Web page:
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Essex Rail passengers to test smart card technology - pilot for future £45 million new ticketing scheme across South East

The government is to invest £2.85 million to trial paperless ticketing as part of a push to deliver smart card technology to rail passengers across the South East.

As a result, Train operator c2c, which operates between Fenchurch Street, Shoeburyness and the Essex coast, will upgrade its ticketing systems at all of its stations outside London, paving the way for passengers to start using smart cards in the region. This will be rolled out on services outside London from January and those into the capital from April.

The Department will evaluate the results of the pilot as part of government plans to roll out smart ticketing across the entire south east region by the end of 2015. A £45 million south east flexible ticketing scheme, which has been launched to promote seamless and convenient travel across the region.

 

Government want smart card technology "rolled out as far and as quickly as possible"

DfT hope that smart ticketing will allow automatic ticket gates to operate more quickly and reduce queues in stations.

Transport Minister Norman Baker said, "Smart ticketing is the passport for more efficient and flexible travel for passengers and I want to see this technology rolled out as far and as quickly as possible."

"This pilot with c2c is a vital step in making that ambition a reality and will be used as a benchmark to drive innovation across the rail network for years to come.'

"We want to build a stronger economy in a fairer society and this will not only help the tens of thousands of passengers who use these services every day but will also deliver benefits to our economy by getting commuters to their places of work quickly and on time."

DfT hope that smart ticketing will allow automatic ticket gates to operate more quickly and reliably and that it will be easier for passengers to buy tickets online and collect them at stations, plus help to shorten queues at ticket offices and the tickets to be more durable than paper tickets and do not wear out as quickly.

c2c currently operates 26 railways stations, including the commuter hubs of Southend and Basildon , serving 90,000 passengers daily.

Commuters can currently use the Oyster smart card for the majority of rail journeys in London.

Smart ticketing – what rail passengers want

According to the Passenger Focus report:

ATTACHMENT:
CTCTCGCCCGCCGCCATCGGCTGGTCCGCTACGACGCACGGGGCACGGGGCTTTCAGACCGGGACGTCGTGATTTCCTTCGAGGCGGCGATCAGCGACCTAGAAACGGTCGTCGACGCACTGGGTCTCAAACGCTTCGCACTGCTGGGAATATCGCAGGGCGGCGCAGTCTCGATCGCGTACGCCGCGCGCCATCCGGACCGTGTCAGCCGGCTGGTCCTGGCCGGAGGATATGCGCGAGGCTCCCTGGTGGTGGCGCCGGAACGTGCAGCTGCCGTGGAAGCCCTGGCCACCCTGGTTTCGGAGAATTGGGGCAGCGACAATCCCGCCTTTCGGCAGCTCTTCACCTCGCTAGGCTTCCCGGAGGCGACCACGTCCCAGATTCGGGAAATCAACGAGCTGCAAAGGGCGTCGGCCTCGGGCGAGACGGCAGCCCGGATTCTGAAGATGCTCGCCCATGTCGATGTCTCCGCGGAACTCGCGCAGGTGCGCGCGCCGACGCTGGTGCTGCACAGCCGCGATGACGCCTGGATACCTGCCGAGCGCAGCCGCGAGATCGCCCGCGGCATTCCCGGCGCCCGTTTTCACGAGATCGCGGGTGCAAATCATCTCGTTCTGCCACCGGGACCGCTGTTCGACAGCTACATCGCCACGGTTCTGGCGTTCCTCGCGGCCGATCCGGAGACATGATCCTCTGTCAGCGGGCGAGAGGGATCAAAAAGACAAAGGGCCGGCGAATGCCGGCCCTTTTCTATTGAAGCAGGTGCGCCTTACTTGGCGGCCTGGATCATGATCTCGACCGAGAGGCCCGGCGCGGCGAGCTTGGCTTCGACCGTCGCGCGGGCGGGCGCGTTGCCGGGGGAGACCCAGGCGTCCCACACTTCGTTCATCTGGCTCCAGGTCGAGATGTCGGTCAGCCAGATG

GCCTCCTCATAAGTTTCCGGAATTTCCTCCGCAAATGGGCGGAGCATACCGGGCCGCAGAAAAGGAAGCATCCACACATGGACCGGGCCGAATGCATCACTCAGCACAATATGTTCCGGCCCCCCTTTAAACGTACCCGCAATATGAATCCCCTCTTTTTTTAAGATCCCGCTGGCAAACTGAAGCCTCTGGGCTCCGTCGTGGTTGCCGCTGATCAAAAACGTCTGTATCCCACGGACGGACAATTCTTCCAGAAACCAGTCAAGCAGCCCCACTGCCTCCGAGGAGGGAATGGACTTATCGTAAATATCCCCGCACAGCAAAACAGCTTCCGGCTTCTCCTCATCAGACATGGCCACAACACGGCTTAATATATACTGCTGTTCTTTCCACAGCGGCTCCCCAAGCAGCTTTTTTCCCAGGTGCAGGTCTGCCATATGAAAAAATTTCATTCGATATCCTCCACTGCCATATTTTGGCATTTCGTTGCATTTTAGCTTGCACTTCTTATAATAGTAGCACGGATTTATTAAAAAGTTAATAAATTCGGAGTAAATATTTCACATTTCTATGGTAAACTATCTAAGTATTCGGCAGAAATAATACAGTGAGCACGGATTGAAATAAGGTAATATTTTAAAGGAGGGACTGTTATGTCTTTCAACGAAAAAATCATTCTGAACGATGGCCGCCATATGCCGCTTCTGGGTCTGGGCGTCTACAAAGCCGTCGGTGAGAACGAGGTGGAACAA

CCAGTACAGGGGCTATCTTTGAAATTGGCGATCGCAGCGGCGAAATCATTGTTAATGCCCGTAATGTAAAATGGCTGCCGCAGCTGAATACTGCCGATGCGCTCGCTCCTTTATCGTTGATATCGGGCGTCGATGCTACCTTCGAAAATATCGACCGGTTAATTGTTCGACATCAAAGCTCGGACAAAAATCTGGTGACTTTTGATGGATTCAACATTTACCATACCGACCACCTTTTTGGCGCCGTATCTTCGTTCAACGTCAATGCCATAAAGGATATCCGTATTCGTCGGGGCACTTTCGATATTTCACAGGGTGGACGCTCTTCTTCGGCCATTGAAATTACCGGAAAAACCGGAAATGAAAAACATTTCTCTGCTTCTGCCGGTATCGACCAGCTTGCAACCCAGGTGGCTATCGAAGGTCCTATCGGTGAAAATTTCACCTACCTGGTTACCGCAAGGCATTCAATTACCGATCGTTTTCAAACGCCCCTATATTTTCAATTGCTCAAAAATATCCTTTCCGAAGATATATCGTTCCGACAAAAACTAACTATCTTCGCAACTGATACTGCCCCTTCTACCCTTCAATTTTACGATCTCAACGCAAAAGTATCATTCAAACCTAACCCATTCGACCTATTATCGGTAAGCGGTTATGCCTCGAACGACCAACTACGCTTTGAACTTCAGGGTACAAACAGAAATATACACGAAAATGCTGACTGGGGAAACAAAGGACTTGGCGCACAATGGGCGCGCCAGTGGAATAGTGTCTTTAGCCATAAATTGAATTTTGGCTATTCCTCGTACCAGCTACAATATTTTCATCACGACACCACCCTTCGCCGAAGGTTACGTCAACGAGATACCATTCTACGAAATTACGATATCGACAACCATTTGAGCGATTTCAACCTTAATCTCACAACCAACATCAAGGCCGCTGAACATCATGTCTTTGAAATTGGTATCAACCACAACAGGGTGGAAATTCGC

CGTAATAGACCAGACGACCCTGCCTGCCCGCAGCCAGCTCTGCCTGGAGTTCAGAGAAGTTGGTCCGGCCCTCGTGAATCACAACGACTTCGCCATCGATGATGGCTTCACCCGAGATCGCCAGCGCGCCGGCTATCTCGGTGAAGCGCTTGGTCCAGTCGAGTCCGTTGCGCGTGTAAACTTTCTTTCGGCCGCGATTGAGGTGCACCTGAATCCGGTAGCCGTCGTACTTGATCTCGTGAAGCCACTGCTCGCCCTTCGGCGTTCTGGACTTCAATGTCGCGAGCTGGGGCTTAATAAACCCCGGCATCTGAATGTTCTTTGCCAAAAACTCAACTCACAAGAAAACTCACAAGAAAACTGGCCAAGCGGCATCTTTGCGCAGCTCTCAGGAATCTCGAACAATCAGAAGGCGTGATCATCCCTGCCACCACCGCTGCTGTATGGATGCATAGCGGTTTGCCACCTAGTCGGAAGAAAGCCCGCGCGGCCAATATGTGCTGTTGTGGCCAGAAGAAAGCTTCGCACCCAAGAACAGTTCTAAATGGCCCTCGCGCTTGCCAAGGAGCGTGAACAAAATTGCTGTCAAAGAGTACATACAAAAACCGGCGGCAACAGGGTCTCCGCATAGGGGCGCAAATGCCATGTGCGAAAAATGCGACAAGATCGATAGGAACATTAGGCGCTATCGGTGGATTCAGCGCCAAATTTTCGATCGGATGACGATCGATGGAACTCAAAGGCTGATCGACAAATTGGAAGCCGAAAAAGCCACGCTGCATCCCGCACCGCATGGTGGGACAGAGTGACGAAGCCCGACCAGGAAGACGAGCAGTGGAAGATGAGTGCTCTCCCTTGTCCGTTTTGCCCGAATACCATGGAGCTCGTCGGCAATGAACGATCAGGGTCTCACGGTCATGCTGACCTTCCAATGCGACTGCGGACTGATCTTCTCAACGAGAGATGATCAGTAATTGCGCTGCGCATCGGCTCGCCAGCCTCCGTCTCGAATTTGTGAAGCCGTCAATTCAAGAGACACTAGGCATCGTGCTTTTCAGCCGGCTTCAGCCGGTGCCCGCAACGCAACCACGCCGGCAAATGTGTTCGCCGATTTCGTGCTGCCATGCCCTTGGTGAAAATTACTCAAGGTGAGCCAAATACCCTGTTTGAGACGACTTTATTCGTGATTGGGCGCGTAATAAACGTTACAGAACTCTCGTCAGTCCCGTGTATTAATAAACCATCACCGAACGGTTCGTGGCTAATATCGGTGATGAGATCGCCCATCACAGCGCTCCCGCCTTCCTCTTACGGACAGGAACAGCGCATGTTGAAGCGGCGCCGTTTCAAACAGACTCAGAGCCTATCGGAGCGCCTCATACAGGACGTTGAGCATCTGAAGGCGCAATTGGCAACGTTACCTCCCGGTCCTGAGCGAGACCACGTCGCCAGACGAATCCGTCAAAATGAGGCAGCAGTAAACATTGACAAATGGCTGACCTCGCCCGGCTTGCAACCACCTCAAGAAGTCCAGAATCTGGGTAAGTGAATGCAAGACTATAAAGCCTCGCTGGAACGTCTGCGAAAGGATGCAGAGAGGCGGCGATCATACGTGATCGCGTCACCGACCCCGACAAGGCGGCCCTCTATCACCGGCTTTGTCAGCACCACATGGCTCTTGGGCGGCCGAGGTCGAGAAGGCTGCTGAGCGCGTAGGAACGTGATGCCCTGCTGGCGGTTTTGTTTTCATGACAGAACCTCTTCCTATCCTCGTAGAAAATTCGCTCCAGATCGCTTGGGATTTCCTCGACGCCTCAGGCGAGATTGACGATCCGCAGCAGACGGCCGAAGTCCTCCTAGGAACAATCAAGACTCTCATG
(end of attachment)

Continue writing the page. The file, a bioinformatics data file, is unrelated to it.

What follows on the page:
While the research focussed on the South East, and includes respondents who are generally familiar with Oyster in London, the results are relevant nationwide and indicate some key principles that any introduction of smart ticketing should address.

The expectation or requirement of smart ticketing is that it should deliver on seven key attributes.

Value for money: Participants expected that smart ticketing would involve some kind of cost saving, either via cheaper fares or new cost-effective tickets and products.

Convenience: Smart ticketing needs to be a convenient option that is easy to use.

Simplicity: Simplicity is important, especially for those unfamiliar with smart technology or smart ticketing.

Security: Participants were concerned about the security of smart ticketing, so need to be reassured that it is addressed in the design of any system.

Flexibility: Alongside a convenient and easy-to-use system, participants wanted smart ticketing to be flexible on ticket options, purchase methods and account management.

Tailoring: In addition to new products enabling participants to tailor their smart ticket products to their needs, tailored management of their smart ticketing account is also desired.

Leading edge: Participants are clear that the introduction of smart ticketing is a shift into a more technology-focussed way of ticketing. Many of them are keen that the technology used is forward-thinking, although this is less of a concern for some than the other perceived essentials.

While the respondents were mainly positive, there were numerous questions on the concept and practicalities. Areas which prompted questions included:

  • how the purchasing would work
  • how smart tickets should be used
  • what would happen if anything went wrong
  • security concerns.

It is clear that there is a need for extensive communication and education before any smart systems are launched, so that passengers are informed about how it works. Alongside this,

there will need to be understanding and flexibility from train operators and extensive support from and for their staff as such schemes are rolled out.

In order to make sure that the passenger is at the heart of the development of smart ticketing in public transport, transport consumer group Passenger Focus has started a wide-ranging research programme on smart ticketing, on behalf of the Department for Transport (DfT).

The first report in the programme - published in July, considered views and needs around smarter ticketing among rail commuters in the South East. The study has claimed that there is an appetite for smarter ticketing among commuting rail passengers, both in terms of moving the ticket format from paper tickets for added convenience, and in being able to access more innovative and flexible ticket types as a result, so saving money.

In response to the DfT's announcement of the £45m south east flexible ticketing scheme, David Sidebottom, passenger director at the independent watchdog Passenger Focus, said: “Passengers believe that smart tickets can make travelling easier and cheaper so this is good news for South East travellers. However it is crucial that the system is designed and implemented with passengers’ needs in mind rather than what is convenient to administer.”

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